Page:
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It’s a role call of honour and innovation; one big, extended, unique and very happy family. And that in essence is what a theatrical company becomes. A temporary family of like minded individuals who come together to make a play, support each other and celebrate their joint achievement. It is undoubtedly sad that this particular company is now breaking up and going its separate ways but such is the way with all theatrical enterprises. Of all art forms, drama is probably the most temporary, rooted in the here and now and completely of the moment of its playing. As Erica Whyman said at the final wrap party “We will never do this again; it can’t be done. But every single element of Dream16 can be done again and must be done again”. Heartening news!

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Photo by Topher McGrillis (RSC)

So what of the future? At the moment, who knows? Like Mr Micawber I am “looking about me in the expectation of something turning up” and gradually realising that it is necessary to be proactive in order to ensure that something actually does so. In the early days I succumbed to the cliché that being cast in the project was like a dream come true. Do you know what though… it really really was! Yes, it is inexpressibly sad that this Dream is over but by heavens it was thrilling and life enhancing and just the greatest fun while it lasted. Let’s have no regrets that something has been and gone but recall with fondness and joy that we were there.

Twenty years from now you will be more disappointed by the things you didn’t do than by the ones you did do. So throw off the bowlines. Sail away from the safe harbour. Catch the trade winds in sails.

Explore. Dream. Discover.  (Mark Twain)

I did. I have. I will.

Time to wake up.

No more words.

Curtain call

2nd From Bottom

There is no doubt that though A Midsummer Night’s Dream: A Play For The Nation was totally joyous, its demise comes with many a twinge of sadness. In my case the winding down of this blog is a case in point.

But of course life goes on and I hope that means there will still be plenty of general stuff to write and enthuse about. With that in mind I’d therefore like to announce the launch of my next blog 2ndFromBottom (quite tickled with that name)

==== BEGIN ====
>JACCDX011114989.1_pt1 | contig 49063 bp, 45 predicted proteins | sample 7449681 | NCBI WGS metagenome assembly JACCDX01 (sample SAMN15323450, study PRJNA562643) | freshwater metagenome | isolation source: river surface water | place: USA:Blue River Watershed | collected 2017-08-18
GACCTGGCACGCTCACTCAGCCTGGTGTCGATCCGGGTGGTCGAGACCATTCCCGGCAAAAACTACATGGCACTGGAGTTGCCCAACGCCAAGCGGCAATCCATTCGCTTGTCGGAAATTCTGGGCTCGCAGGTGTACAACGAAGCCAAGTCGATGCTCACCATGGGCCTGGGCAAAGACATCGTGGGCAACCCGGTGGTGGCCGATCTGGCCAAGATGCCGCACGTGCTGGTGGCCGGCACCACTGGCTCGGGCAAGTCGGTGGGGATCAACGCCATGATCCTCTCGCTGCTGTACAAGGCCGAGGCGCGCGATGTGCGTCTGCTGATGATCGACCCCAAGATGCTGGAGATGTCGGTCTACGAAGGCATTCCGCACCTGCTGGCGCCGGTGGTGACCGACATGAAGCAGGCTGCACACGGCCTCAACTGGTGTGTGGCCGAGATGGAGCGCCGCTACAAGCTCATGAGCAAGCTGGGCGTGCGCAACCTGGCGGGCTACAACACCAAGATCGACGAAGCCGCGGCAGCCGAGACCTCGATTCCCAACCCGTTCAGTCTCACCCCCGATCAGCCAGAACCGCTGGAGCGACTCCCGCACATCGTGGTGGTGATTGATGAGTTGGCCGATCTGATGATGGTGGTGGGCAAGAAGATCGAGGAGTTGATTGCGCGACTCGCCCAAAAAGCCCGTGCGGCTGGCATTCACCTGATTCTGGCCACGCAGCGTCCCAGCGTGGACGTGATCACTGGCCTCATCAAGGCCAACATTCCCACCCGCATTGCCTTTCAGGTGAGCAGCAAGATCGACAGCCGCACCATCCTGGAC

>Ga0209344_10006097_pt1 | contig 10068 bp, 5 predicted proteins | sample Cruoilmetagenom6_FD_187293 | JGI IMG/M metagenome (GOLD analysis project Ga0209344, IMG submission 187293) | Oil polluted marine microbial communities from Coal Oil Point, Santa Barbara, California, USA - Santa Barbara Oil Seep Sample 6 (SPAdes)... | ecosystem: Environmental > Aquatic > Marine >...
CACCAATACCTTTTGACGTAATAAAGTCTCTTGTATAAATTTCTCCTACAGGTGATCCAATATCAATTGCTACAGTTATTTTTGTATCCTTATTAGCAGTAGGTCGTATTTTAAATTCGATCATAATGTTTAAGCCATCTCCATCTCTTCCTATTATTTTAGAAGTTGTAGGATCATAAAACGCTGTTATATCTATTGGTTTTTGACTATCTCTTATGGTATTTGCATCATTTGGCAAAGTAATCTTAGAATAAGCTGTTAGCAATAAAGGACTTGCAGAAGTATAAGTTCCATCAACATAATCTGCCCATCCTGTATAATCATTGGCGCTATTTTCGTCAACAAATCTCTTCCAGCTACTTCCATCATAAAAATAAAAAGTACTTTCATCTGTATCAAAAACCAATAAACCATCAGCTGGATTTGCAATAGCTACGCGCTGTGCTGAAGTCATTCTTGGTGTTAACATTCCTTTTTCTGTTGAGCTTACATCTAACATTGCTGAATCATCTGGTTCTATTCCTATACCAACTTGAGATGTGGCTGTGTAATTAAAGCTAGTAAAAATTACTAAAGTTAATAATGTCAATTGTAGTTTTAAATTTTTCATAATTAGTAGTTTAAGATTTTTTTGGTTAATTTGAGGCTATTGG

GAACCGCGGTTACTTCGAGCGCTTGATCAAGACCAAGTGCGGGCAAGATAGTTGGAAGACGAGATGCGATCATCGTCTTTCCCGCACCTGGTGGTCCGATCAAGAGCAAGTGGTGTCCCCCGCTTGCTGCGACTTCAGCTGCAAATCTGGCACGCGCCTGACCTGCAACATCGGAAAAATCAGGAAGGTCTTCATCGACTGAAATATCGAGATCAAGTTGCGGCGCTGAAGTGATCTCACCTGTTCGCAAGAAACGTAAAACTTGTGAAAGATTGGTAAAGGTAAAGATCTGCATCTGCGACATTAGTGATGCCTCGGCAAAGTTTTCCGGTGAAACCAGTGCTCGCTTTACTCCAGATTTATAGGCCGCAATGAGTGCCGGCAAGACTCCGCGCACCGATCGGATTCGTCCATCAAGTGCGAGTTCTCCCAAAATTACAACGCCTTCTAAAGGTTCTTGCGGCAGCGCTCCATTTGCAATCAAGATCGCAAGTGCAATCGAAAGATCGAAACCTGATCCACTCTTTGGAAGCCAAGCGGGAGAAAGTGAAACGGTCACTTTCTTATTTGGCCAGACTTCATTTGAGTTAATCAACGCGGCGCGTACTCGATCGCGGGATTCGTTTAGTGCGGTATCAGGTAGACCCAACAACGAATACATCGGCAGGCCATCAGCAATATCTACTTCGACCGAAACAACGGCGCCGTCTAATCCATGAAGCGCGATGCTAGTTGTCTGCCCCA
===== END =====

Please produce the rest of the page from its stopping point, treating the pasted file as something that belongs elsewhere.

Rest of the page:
Here I plan to record the aftermath of playing one of the Mechanicals in a professional production with the Royal Shakespeare Company….and what he did next. I don’t think it will be such a regular or even full blog as this current effort and neither will it have the coherence and continuity that writing about a single subject provided but as an outlet for my verbal incontinence it should pass muster. Look out for further adventures in the world of theatre, some drama, film, music and book reviews, educational musings, reports of outings and the occasional picture of a cat.

To my loyal supporters I hope you will wish to take up the option of following this new blog and to all regular readers please keep coming back for more.

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2nd From Bottom

Those things do best please me

Throughout the writing of this blog I have been so fortunate that my colleagues in the team have added their own contributions.  This has made it a real group effort in the spirit of A Midsummer Night’s Dream: A Play For The Nation. Thus they have written whole articles, contributed reports of trips to other groups, supplied photographs and oral reminiscences and generally offered their support to what has turned out to be quite a mammoth undertaking – as well, of course, as lending their huge talents to appearing in the production. My thanks then go to Maria, Adam, Al, David, Tom and Peta for their invaluable contributions and their companionship on this theatrical adventure.

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Composite of photos by Topher McGrillis (RSC)

As one last piece of collaboration I asked the others to nominate for me their best time, experience or moment in working on the Dream2016. There was an element of the “reality show” format to the beginning of this project so it only seems fitting that before the credits role we focus on the participant’s “best bits”. I am sure they found making a single selection as much of a challenge as I did simply because there were so many bits of magic to choose from. However, here, in their own words, are their choices and, indeed, mine.